Loaded-up, it's a different matter. We tried a Vivaro from the commerical-vehicle range will 350kg of ballast strapped just behind the rear bulkhead. Predictably the ride quality settles down markedly – wonderfully so, in fact. The van wafts along quite nicely and the steering also weights up a little, which is helpful because this isn't the most confidence-inspiring rack.

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If you're used to a car the steering can feel very awkwardly geared, in as much as it doesn’t quicken as much as you’d like or expect it to. This can lead to some interesting moments mid-corner, where you can suddenly find the Vivaro’s stubby nose lagging behind what both your hands and the road are doing. That said, put in the effort and there's a good amount of lock. This, along with the high-set front seats and excellent visibility they bring, makes the Vivaro reasonably easy work in town.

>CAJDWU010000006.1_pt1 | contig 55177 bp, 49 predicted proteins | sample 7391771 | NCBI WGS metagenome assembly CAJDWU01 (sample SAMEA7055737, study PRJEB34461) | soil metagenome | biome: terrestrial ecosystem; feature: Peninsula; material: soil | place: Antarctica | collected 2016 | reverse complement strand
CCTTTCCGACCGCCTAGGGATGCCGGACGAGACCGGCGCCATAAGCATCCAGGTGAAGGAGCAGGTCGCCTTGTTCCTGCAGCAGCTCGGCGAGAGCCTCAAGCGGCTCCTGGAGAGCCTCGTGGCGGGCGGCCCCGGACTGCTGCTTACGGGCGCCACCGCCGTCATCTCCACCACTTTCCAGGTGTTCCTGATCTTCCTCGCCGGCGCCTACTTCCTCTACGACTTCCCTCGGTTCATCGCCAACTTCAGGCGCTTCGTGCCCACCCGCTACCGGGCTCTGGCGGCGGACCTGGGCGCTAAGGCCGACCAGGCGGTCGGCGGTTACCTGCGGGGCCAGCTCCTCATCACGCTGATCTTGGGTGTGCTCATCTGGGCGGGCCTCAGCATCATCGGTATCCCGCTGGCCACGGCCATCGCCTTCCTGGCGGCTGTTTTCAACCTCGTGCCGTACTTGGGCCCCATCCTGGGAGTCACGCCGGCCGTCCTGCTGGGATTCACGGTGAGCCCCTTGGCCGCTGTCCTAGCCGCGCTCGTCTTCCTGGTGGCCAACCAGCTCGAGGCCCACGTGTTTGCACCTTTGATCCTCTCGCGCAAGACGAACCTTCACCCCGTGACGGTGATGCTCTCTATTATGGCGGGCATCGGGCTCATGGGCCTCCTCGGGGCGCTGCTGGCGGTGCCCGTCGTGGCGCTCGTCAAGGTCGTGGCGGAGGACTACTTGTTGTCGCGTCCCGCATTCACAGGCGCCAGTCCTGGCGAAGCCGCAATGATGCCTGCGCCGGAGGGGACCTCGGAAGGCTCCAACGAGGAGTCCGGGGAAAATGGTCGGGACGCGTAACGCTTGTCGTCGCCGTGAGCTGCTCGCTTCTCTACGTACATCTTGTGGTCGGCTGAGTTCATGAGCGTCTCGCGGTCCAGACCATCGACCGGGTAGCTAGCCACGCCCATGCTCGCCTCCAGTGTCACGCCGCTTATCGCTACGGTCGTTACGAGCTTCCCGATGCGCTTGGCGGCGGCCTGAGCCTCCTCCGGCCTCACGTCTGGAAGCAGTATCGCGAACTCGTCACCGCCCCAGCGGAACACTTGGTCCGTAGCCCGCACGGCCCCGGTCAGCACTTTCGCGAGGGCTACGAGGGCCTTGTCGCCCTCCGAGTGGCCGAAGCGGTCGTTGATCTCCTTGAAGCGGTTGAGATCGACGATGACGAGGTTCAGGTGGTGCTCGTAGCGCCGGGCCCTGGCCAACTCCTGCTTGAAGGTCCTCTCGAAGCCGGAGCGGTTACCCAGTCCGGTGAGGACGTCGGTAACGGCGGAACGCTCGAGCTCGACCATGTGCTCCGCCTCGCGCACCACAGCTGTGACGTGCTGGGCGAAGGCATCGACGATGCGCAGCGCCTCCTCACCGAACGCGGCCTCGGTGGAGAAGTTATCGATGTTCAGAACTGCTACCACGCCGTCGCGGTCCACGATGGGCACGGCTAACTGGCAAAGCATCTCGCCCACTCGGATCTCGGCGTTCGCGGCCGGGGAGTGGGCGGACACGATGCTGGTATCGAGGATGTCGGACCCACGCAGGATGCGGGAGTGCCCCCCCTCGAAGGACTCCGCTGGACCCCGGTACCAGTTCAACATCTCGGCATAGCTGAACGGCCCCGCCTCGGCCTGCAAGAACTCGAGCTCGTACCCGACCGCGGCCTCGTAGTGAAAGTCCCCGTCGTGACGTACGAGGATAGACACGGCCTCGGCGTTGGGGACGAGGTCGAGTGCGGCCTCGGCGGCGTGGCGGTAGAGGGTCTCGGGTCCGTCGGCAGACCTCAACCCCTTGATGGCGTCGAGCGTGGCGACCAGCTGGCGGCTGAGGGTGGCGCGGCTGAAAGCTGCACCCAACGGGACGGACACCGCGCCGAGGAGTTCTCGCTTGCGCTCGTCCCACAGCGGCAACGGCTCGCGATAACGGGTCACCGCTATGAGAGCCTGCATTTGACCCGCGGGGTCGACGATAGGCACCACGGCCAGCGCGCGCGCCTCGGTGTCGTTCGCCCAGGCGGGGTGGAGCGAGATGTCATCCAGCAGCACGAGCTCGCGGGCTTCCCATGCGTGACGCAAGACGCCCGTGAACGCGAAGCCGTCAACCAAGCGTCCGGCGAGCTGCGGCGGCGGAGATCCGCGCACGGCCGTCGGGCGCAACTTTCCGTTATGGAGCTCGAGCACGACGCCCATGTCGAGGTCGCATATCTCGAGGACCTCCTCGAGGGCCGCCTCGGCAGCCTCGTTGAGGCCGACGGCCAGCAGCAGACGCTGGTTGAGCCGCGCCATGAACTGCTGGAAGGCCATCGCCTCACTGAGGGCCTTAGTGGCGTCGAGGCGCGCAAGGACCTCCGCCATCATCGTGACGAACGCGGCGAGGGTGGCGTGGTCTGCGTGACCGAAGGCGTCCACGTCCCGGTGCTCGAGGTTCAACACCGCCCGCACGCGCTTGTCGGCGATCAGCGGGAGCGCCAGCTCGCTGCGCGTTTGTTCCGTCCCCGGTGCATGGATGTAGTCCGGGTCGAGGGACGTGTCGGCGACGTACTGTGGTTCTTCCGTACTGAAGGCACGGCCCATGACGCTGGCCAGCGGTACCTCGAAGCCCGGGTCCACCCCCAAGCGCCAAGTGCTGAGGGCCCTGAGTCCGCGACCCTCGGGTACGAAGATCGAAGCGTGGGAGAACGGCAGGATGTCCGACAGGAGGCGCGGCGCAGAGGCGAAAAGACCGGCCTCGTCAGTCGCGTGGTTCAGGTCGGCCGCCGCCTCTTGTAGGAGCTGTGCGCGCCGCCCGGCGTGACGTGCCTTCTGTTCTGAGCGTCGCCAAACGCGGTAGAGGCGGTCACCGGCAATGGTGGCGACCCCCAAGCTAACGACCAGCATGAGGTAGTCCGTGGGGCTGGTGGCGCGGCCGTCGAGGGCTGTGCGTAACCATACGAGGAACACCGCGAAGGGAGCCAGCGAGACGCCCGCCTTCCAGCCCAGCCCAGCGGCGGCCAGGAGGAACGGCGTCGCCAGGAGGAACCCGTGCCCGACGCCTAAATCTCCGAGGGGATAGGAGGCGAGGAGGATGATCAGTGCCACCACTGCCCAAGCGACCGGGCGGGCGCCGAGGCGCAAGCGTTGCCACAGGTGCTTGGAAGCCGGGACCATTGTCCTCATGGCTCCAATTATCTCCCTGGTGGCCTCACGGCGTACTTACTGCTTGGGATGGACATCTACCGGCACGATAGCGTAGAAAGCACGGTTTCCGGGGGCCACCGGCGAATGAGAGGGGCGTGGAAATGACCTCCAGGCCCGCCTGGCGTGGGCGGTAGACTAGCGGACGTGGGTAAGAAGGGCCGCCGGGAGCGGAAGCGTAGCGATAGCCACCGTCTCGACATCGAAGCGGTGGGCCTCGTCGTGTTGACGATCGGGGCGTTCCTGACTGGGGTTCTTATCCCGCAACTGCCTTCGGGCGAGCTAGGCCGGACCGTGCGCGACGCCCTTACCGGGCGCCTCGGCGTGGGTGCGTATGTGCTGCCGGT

There's also room for improvement in the manual gearbox. Its ratios are fine, and are well suited to the mid-ranking 2.0-litre turbodiesel engine’s low-down power and torque peaks, but its shift action is bizarre. Maybe it was just our test car, but selecting second gear shouldn’t involve swinging the lever to the side once past the mouth of the gate. The action is also poorly defined, though it is at least smooth. 

For a van-based people-carrier, does any of this matter? Arguably not. With a bit of familiarity, the Vivaro goes well enough, and while it doesn’t do much to endear itself to its driver, neither does it do anything that genuinely frustrates. It's quiet at a cruise and the interior is also a relative highlight, as you would expect with such a tall asking price. It’s uncluttered and breezily spacious in the front and second row, with soft seats and good-quality plastics – all from the PSA storeroom. It is, in short, pretty agreeable, and with a maximum height of 1.9 metres, you'll also get into almost any car park you happen upon.